Management is motivated to see the Company through its sea of troubles. What better motivation than to know that all of the stock option grants awarded to executive management in FY 2005 are drowning—as they are all more than 50% out-of-the-money. Thomas G. Wiggins, CEO, was issued 135,000 option grants in 2005 at an exercise price of $23.35 per share; C. Gregory Vontz, President and Chief Operating Officer, was issued 90,000 option grants at an exercise price of $23.35; and, John L. Higgins, Executive Vice President-Corporate Development and Chief Financial Officer, was granted 81,000 shares.

We like Connetics because it is a company that knows its strength—the therapeutic dermatology category—and it has not tried to stray beyond its core competence. In our opinion, over time, Connetics will be able to drive more value to shareholders this way.

Connetics is a specialty pharmaceutical company that currently markets four products for the medical dermatology marketplace, Luxíq (betamethasone valerate) Foam, 0.12%, OLUX (clobetasol propionate) Foam, 0.05%, Soriatane (acitretin), and Evoclin (clindamycin) Foam, 1%.

Connetics’ proprietary foam delivery system used in Luxiq Foam, OLUX Foam and Evoclin Foam, has significant advantages over conventional therapies for dermatological diseases. The foam formulation liquefies when applied to the skin, and enables the active therapeutic agent to penetrate rapidly. When the foam is applied, it dries quickly and leaves minimal residue, and no stains or odor. The Company believes the cosmetic elegance of the foam improves patient compliance and satisfaction. In market research sponsored by Connetics, more than 80% of patients said they preferred the foam to other topical delivery vehicles.

.Luxíq Foam competes in the mid-potency topical steroid market while OLUX Foam competes in the high- and super-high potency topical steroid market. According to NDC Healthcare, or NDC, for the 12 months ended December 2005, the value of the total retail topical steroid market was $1 billion.

.OLUX Foam is a foam formulation of clobetasol propionate, one of the most widely prescribed super high-potency topical steroids. OLUX Foam has been proven to deliver rapid and effective results for scalp dermatoses, and for scalp and non-scalp psoriasis. Luxíq Foam is a foam formulation of betamethasone valerate, a mid-potency topical steroid prescribed for the treatment of mild-to -moderate steroid-responsive scalp dermatoses such as psoriasis, eczema and seborrheic dermatitis.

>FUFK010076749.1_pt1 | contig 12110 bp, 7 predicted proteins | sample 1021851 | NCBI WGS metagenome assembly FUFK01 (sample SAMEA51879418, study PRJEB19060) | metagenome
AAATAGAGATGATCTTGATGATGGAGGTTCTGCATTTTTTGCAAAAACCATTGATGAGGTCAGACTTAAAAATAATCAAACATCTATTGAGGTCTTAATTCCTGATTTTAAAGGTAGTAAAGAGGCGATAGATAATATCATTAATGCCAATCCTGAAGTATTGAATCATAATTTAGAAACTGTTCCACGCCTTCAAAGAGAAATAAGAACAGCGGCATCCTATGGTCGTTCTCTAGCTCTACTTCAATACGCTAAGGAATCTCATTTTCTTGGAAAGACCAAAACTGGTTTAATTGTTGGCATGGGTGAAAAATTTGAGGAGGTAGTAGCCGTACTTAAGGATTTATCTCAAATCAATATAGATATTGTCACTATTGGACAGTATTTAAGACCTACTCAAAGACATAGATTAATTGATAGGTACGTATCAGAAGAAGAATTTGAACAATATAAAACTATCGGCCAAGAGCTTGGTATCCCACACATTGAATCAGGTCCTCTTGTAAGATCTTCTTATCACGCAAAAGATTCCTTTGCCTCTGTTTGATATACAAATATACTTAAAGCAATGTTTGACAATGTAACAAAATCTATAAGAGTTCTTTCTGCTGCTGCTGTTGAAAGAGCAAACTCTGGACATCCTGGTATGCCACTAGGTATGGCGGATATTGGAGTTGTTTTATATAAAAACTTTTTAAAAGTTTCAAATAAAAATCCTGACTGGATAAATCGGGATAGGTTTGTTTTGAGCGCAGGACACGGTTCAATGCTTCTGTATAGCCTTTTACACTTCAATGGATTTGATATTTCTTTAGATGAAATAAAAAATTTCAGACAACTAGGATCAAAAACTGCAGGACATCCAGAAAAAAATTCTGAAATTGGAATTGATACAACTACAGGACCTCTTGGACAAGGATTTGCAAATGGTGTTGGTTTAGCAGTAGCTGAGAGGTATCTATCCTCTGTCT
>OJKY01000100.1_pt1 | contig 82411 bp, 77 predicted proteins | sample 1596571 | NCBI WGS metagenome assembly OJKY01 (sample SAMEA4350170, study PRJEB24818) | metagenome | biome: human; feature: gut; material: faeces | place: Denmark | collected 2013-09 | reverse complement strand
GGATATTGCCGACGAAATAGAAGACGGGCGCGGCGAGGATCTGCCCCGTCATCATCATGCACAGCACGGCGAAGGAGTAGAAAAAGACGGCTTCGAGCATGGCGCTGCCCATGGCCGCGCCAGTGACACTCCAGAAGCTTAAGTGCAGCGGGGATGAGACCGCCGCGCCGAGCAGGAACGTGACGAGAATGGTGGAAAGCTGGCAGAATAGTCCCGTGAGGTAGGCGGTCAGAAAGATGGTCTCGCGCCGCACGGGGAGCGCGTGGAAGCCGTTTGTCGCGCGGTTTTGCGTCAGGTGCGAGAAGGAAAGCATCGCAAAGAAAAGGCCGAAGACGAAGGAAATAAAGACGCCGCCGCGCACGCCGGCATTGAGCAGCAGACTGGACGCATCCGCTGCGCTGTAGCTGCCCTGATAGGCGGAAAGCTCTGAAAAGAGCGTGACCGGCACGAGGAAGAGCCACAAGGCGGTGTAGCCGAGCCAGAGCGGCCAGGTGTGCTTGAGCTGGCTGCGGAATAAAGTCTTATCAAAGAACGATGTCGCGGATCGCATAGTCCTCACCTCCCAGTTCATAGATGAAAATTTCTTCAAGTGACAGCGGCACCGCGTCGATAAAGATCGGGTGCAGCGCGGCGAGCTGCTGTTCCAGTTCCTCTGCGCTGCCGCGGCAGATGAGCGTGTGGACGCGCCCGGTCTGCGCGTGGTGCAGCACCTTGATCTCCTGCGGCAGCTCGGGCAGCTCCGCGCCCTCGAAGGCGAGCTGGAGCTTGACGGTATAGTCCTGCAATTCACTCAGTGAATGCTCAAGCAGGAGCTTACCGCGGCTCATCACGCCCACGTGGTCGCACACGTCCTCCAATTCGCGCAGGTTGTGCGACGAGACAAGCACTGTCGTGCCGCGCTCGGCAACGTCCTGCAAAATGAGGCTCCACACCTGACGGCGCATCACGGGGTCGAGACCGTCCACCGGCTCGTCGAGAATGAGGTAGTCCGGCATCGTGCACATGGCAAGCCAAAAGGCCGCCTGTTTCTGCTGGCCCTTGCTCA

.Topical steroids are used to treat a range of dermatoses, for which approximately 30 million steroid prescriptions are written annually.

.While the topical steroid market is highly fragmented, Connetics believes OLUX Foam is the number one branded super-high potency topical steroid prescribed by U.S. physicians, and Luxíq Foam is the number one branded mid-potency topical steroid by retail sales and the third most commonly prescribed mid-potency topical steroid by U.S. dermatologists in 2005. Net product revenues for OLUX Foam and Luxiq Foam were $61.8 million (33.5% of total net revenue) and 24.1 million (13.1% of total revenue) in 2005, respectively.

Connetics acquired the exclusive U.S. rights to Soriatane from Hoffmann-La Roche, Inc., or Roche, in March 2004. Soriatane is an approved oral therapy for the treatment of severe psoriasis in adults. According to NDC, the value of the entire retail market for psoriasis was $875 million in 2005. Soriatane is currently the only oral retinoid indicated for psoriasis in the U.S. Net product revenues for Soriatane were $72.6 million (39.4% of total net revenue) in 2005.

Evoclin is approved for the treatment of acne vulgaris (the common form of acne seen in young adults, characterized by overactive oil glands that become plugged, red, and inflamed), and competes in the topical antibiotics market for the treatment of acne. Evoclin Foam is Connetics’ first commercial product that addresses the acne market.

According to the National Institute of Arthritis, Musculoskeletal and Skin Disorders, in the U.S. an estimated 17 million people are affected by acne annually, and an estimated 5.8 million people visited a physician for treatment during the 12 months ended September 2005. Industry sources indicate that the topical acne market is the largest segment of the U.S. dermatology market, generating approximately $1.3 billion in prescriptions in 2005, and that the active ingredient clindamycin is one of the most widely prescribed for acne in the U.S., with total revenues over $500 million in 2005.

Acne can be treated topically or systemically. Evoclin Foam competes primarily in the topical antibiotic acne market, representing approximately $599 million in U.S. prescriptions during the 12-month period ended December 2005. Connetics received FDA approval to market Evoclin Foam in October 2004 and began selling the product in December 2004. Net product revenues for Evoclin Foam were $24.7 million (13.4% of total net revenue) in 2005.

The Company has one New Drug Application (NDA) currently under review by the FDA, and two other product candidates for which management expects to file NDAs during 2006.

In November 2005, Connetics submitted an NDA for Desilux Foam, a low-potency topical steroid for the treatment of atopic dermatitis, formulated with 0.05% desonide in a proprietary emollient foam delivery vehicle, VersaFoam-EF. In January 2006, the FDA accepted the NDA for filing with a user fee date of September 21, 2006.